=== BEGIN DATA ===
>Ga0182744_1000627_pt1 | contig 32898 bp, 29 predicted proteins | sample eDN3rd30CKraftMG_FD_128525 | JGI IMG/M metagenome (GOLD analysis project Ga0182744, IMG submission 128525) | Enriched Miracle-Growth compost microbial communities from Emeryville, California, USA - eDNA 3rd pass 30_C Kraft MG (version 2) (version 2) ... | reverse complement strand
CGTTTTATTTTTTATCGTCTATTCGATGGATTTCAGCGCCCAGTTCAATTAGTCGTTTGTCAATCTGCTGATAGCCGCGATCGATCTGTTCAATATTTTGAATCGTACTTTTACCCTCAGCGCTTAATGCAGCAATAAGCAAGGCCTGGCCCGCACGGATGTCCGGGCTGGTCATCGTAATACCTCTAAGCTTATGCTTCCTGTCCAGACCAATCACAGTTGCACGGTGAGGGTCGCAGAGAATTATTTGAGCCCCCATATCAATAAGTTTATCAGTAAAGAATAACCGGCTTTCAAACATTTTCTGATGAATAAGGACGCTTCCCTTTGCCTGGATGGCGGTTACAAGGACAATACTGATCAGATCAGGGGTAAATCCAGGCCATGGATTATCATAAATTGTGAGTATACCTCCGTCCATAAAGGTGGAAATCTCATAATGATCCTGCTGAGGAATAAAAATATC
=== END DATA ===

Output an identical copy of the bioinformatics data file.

>Ga0182744_1000627_pt1 | contig 32898 bp, 29 predicted proteins | sample eDN3rd30CKraftMG_FD_128525 | JGI IMG/M metagenome (GOLD analysis project Ga0182744, IMG submission 128525) | Enriched Miracle-Growth compost microbial communities from Emeryville, California, USA - eDNA 3rd pass 30_C Kraft MG (version 2) (version 2) ... | reverse complement strand
CGTTTTATTTTTTATCGTCTATTCGATGGATTTCAGCGCCCAGTTCAATTAGTCGTTTGTCAATCTGCTGATAGCCGCGATCGATCTGTTCAATATTTTGAATCGTACTTTTACCCTCAGCGCTTAATGCAGCAATAAGCAAGGCCTGGCCCGCACGGATGTCCGGGCTGGTCATCGTAATACCTCTAAGCTTATGCTTCCTGTCCAGACCAATCACAGTTGCACGGTGAGGGTCGCAGAGAATTATTTGAGCCCCCATATCAATAAGTTTATCAGTAAAGAATAACCGGCTTTCAAACATTTTCTGATGAATAAGGACGCTTCCCTTTGCCTGGATGGCGGTTACAAGGACAATACTGATCAGATCAGGGGTAAATCCAGGCCATGGATTATCATAAATTGTGAGTATACCTCCGTCCATAAAGGTGGAAATCTCATAATGATCCTGCTGAGGAATAAAAATATC